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Thomas W Cronin, Sönke Johnsen, Justin Marshall and Eric J Warrant

Princeton University Press, £48.95

For centuries philosophers have wrestled with the uncomfortable knowledge that we cannot be certain what other people are thinking.

What I see as blue may not be what you see, even if we call it by the same name. When it comes to other animals, assuming they may 'see' like us would be grossly misleading.

Human vision evolved to meet the requirements of our primate ancestors, and is simply one of an almost infinite number of possible solutions to visually perceive the environment.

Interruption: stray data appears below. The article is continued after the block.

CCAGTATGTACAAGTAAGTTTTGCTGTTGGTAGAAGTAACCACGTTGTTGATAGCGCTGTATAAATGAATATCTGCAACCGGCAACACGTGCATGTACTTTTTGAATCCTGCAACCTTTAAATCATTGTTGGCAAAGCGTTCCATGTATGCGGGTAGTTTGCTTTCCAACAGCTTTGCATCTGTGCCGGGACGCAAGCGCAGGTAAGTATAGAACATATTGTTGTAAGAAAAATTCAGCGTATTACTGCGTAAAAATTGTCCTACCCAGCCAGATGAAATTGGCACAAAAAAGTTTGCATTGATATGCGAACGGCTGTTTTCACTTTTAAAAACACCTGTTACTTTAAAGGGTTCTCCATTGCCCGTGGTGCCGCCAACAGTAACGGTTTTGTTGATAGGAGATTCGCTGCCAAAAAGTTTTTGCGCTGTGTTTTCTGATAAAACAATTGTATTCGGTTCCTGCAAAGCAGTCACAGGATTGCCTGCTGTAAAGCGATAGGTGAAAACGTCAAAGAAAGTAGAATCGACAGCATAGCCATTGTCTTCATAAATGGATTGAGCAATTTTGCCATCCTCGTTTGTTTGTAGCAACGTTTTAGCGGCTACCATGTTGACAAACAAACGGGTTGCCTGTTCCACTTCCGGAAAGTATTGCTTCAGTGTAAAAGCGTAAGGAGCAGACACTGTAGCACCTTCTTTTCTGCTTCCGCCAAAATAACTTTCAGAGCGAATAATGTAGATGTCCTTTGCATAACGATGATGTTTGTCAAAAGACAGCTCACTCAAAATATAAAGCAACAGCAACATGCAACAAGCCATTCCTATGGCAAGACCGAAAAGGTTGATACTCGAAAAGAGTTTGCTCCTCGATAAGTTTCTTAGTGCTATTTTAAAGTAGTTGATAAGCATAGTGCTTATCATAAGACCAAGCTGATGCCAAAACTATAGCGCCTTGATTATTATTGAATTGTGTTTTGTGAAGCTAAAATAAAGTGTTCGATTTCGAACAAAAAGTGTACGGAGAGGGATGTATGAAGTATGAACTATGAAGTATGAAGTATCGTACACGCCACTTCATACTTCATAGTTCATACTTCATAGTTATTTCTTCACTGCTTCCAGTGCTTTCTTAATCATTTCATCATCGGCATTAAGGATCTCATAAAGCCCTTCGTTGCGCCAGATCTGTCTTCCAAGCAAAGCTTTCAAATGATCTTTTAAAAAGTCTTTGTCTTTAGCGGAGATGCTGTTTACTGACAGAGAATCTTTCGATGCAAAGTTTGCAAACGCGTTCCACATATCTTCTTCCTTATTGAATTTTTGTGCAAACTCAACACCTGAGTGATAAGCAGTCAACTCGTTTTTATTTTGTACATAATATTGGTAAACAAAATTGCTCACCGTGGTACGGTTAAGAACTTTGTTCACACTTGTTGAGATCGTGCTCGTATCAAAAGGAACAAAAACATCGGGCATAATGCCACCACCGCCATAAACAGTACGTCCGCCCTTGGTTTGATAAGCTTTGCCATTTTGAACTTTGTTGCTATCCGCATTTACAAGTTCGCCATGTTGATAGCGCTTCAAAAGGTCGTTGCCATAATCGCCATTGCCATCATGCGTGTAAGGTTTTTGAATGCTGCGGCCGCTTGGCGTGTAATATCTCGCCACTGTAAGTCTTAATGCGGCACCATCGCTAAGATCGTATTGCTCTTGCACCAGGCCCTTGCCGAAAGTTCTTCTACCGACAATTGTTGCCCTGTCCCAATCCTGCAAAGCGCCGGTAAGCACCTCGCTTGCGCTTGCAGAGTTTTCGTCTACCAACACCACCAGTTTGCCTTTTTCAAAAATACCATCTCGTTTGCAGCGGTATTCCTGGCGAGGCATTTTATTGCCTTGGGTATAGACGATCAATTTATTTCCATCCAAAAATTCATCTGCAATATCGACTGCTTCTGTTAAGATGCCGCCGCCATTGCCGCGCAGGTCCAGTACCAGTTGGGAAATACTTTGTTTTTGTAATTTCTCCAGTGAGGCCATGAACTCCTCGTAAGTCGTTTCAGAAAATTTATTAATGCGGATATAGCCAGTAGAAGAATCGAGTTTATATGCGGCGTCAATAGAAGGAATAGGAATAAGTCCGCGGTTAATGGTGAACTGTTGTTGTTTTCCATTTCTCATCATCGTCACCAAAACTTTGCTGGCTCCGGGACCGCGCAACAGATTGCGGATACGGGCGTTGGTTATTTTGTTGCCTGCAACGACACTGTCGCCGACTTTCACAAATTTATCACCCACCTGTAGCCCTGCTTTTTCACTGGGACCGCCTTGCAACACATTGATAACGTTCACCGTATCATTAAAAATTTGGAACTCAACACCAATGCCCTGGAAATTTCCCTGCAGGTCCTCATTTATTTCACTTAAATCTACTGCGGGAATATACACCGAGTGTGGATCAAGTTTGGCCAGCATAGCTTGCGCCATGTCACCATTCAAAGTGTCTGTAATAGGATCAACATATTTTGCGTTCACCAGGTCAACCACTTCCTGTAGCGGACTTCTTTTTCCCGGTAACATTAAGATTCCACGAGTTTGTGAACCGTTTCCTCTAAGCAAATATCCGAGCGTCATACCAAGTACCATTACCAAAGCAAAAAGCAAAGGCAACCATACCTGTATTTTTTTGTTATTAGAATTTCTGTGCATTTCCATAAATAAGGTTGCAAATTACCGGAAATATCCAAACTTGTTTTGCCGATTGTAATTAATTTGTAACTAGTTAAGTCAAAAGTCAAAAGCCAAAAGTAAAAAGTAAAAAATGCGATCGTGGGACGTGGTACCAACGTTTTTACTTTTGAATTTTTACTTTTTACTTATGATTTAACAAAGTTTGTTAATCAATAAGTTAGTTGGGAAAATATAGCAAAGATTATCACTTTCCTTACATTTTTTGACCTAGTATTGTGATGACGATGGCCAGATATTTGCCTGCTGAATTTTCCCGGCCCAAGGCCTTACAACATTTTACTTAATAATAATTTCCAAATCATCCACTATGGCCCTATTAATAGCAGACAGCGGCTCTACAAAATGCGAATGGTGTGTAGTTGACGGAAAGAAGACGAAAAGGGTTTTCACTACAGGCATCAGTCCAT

As Thomas Cronin and his co-authors put it: "The visual worlds of animals are... interpreted by alien modes of processing that are barely analogous to our intuitive concepts of vision." They then proceed to take the reader through a grand tour of the increasingly strange, elegant and mind-bendingly different solutions that the diverse members of the animal kingdom have found to visually parse their surroundings.

It is difficult to do this book justice in such a short review. Sumptuously illustrated and beautifully written, it deserves to be read by anybody with an interest in biology, not just students of visual ecology.

Professor Richard J Ladie

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